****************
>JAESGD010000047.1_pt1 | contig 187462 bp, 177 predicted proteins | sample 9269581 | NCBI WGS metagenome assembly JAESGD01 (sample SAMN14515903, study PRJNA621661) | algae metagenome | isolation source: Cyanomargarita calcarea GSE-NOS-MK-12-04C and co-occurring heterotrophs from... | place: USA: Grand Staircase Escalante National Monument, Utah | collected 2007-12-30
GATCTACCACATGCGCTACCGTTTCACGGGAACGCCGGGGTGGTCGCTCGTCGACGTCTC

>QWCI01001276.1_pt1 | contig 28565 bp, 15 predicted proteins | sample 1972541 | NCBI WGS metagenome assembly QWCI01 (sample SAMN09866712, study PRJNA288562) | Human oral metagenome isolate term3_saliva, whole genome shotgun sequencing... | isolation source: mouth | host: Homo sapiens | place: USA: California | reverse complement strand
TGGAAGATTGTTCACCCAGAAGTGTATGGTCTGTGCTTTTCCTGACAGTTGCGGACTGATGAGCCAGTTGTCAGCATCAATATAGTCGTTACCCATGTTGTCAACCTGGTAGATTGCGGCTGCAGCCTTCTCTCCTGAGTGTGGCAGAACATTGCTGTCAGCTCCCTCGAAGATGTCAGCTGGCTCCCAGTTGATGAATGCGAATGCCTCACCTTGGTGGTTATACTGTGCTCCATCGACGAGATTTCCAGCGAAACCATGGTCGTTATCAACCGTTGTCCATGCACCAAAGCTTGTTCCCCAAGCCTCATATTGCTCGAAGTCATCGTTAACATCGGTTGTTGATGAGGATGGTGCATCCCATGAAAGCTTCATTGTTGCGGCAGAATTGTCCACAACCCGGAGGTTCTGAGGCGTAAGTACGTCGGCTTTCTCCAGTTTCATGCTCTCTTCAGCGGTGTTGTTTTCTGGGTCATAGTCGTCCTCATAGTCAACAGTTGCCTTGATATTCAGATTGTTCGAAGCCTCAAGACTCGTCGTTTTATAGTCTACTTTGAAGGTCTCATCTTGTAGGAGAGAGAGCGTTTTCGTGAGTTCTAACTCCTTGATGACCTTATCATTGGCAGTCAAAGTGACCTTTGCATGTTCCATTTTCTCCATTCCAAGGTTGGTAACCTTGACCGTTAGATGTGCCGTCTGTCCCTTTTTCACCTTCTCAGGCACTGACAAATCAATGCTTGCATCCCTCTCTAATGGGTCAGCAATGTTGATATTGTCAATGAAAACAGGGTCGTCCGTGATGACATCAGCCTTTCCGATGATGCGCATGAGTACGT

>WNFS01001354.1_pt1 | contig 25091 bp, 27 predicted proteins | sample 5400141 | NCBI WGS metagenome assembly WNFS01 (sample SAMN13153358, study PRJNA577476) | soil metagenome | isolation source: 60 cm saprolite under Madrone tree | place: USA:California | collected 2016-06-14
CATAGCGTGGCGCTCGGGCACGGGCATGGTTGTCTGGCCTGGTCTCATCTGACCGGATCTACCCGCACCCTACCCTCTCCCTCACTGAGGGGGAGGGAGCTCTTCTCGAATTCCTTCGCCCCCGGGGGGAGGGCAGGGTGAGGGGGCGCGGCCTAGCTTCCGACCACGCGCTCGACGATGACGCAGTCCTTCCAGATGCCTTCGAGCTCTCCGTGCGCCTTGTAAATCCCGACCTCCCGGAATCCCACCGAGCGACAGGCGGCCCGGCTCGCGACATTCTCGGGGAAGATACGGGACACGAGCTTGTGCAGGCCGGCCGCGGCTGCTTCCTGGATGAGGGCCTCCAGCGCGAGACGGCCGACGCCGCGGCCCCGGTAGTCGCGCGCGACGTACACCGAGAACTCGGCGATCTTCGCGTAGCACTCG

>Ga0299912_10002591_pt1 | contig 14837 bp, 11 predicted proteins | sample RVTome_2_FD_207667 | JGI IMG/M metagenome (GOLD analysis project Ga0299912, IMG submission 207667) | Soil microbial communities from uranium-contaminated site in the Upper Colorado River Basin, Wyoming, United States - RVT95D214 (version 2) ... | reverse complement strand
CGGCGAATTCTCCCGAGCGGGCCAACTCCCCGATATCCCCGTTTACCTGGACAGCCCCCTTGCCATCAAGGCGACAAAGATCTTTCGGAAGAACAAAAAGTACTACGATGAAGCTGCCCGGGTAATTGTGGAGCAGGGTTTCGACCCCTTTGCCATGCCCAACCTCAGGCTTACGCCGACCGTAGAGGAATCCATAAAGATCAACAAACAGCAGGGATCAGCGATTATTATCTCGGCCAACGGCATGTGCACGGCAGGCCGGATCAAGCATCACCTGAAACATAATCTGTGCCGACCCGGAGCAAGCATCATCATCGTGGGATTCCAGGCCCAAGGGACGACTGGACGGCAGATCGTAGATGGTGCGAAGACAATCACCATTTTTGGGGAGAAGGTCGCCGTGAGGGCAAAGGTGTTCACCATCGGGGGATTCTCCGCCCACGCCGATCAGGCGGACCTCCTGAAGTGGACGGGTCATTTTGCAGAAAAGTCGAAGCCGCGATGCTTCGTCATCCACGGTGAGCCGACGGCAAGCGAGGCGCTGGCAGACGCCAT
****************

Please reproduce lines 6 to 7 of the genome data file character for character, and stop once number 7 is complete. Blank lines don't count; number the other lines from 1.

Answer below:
CATAGCGTGGCGCTCGGGCACGGGCATGGTTGTCTGGCCTGGTCTCATCTGACCGGATCTACCCGCACCCTACCCTCTCCCTCACTGAGGGGGAGGGAGCTCTTCTCGAATTCCTTCGCCCCCGGGGGGAGGGCAGGGTGAGGGGGCGCGGCCTAGCTTCCGACCACGCGCTCGACGATGACGCAGTCCTTCCAGATGCCTTCGAGCTCTCCGTGCGCCTTGTAAATCCCGACCTCCCGGAATCCCACCGAGCGACAGGCGGCCCGGCTCGCGACATTCTCGGGGAAGATACGGGACACGAGCTTGTGCAGGCCGGCCGCGGCTGCTTCCTGGATGAGGGCCTCCAGCGCGAGACGGCCGACGCCGCGGCCCCGGTAGTCGCGCGCGACGTACACCGAGAACTCGGCGATCTTCGCGTAGCACTCG

>Ga0299912_10002591_pt1 | contig 14837 bp, 11 predicted proteins | sample RVTome_2_FD_207667 | JGI IMG/M metagenome (GOLD analysis project Ga0299912, IMG submission 207667) | Soil microbial communities from uranium-contaminated site in the Upper Colorado River Basin, Wyoming, United States - RVT95D214 (version 2) ... | reverse complement strand